to decorate...herself (one of here favorite activities)!
So here's the finished eggs, and although they look nothing like eggs I've dyed in my pre-vegan days, I love them and how unique they are.


Not sure how interested Avery would be in decorating the small eggs, I knew this large egg I also got from Target ($3) would be a sure-fire hit...and it was. I got a separate sticker kit ($3) and she went to town decorating it. Be sure to see the finished egg sitting next to me in the video.

Decorating her "BIG" egg.

2. Reuse, reuse, reuse.
My second green Easter tip is just to reuse all your Easter supplies and materials year after year. I'll be the first to admit that traditional Easter supplies are not the greenest of materials. Plastic eggs, fake plastic grass, and more plastic Easter baskets all slightly make me cringe, so to counter this I reuse them. So instead of tossing them out or losing them (which happened a lot after our first Easter with Avery), I now have an organized system to keep and reuse all of our supplies so I don't have to go out and buy them every year. This helps me keep Easter supplies out of the landfill and save some money too.

The first way I reuse my supplies is to have a designated box for plastic Easter eggs. I just use a photo box and store the eggs in there. When I need them, I open the box and fill the eggs. When Easter is done, I put them right back in the box so they are ready for next year.

Storing the plastic eggs.

I also try to reuse the plastic Easter grass that looks oh so cute in the baskets and as decorations. To store this I keep it in two of our Easter baskets, one has the green grass, one has the pink.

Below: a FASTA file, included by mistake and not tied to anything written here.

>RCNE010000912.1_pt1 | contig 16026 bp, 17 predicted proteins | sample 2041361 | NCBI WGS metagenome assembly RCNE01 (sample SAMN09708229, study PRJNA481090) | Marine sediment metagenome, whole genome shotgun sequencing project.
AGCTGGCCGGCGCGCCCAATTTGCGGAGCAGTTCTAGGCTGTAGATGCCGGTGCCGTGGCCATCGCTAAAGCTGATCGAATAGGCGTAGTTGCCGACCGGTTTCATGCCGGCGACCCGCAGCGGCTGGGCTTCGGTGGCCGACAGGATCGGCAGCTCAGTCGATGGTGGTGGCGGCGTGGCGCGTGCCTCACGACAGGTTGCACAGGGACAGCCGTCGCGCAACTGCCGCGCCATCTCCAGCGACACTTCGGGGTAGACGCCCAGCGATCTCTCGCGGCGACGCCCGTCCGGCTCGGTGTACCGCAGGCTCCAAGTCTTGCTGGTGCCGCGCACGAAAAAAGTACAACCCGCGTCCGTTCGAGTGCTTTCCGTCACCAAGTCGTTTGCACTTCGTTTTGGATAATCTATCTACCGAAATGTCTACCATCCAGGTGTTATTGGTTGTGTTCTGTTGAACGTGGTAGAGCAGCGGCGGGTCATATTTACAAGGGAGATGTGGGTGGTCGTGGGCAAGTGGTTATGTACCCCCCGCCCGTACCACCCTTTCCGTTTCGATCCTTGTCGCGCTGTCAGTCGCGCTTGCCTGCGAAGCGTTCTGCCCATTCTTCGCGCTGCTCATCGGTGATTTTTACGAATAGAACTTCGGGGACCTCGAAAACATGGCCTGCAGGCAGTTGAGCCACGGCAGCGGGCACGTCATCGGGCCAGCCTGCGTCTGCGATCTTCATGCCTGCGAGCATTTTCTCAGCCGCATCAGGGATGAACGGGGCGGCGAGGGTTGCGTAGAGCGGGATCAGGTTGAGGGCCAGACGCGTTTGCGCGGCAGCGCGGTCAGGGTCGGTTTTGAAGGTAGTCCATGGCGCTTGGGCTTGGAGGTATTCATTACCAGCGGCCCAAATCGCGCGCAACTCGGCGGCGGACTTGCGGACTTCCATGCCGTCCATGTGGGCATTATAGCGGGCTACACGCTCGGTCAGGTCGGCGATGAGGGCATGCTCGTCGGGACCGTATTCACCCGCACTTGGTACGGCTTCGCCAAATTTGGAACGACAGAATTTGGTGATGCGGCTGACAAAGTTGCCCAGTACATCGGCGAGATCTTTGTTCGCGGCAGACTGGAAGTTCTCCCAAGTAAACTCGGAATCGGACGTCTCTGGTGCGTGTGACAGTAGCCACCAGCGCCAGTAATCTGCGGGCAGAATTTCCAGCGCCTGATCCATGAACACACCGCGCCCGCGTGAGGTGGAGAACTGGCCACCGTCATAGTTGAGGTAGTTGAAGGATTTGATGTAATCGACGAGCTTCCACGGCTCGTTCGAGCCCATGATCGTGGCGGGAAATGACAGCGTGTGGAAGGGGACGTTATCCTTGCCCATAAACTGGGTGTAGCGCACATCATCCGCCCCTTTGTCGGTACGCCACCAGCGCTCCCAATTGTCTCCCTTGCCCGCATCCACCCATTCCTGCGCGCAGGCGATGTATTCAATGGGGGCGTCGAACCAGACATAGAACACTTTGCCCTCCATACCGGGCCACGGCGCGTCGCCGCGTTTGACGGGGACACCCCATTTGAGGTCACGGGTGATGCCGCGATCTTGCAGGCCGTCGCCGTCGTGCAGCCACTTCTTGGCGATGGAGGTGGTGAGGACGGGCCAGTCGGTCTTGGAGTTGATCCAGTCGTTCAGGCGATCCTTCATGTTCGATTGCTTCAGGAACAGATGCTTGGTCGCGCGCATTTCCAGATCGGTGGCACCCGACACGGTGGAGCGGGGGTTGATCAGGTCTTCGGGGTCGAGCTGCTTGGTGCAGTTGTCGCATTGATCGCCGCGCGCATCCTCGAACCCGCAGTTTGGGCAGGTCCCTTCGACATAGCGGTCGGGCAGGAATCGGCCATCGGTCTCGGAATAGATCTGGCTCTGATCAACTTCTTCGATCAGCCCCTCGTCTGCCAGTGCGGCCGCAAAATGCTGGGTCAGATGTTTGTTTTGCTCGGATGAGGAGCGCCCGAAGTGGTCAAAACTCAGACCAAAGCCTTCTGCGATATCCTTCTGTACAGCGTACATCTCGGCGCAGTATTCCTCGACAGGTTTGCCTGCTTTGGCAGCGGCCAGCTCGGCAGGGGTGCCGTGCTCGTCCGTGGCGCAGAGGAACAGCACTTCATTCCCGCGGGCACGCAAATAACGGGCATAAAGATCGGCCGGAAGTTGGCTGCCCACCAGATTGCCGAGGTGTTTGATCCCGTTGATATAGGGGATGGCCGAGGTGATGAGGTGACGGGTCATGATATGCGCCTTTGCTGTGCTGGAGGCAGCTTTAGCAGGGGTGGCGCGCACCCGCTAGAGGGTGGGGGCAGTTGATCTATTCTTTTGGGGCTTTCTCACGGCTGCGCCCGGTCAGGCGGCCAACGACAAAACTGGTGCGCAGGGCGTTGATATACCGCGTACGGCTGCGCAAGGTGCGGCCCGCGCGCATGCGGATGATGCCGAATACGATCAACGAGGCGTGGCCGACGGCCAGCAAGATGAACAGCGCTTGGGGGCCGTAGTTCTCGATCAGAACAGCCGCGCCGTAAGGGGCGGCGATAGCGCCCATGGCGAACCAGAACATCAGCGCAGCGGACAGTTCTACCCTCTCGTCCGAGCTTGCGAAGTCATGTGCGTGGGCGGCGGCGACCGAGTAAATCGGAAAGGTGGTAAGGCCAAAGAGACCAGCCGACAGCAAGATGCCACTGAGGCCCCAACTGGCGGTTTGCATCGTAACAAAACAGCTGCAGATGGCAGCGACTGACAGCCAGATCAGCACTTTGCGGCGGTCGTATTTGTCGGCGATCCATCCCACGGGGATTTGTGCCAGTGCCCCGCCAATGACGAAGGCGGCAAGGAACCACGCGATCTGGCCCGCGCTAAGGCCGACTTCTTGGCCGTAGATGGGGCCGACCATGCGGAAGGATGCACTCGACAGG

Stroring the Easter grass.
The last item I try to reuse are Easter baskets. I know walking the aisles of Target can be tempting to splurge and get the latest or newest Easter baskets, but since my girls are still young and don't seem to mind the same old Easter baskets, I try to reuse these as well. We have four that they can choose from when searching for eggs and I store these with my Easter decorations and supplies so they are ready to be reused year after year.

Our Easter basket selection to be reused.

So that's how I try to go green and reuse our Easter supplies.


3. Use healthier candy or other alternatives.
The last tip is to use a healthier candy alternative to fill the Easter eggs. As parents you have the power to choose what your put in your child's Easter eggs (unless you go to a big Egg Hunt put on by a church or community, and in that case see my tip below).  So personally I try to find a balance between candy that is enjoyable for them (not just carrot sticks) but also healthier and not full of articfical food colorings, GMOs, and loads of sugar. Neither one of my girls have actually ever tasted traditional candy like M&Ms, Skittles, or Starbursts, for all they know the treats you'll see below are what they consider "candy" and so they are a little easier to please.  So here's a breakdown of some of my favorite "healthier" candy alternatives...




Usually I'll set up a little assembly line for filling the eggs...

I keep the portions small, here's 2 bunny cookies for 1 egg and I do
2 jelly beans for one egg too.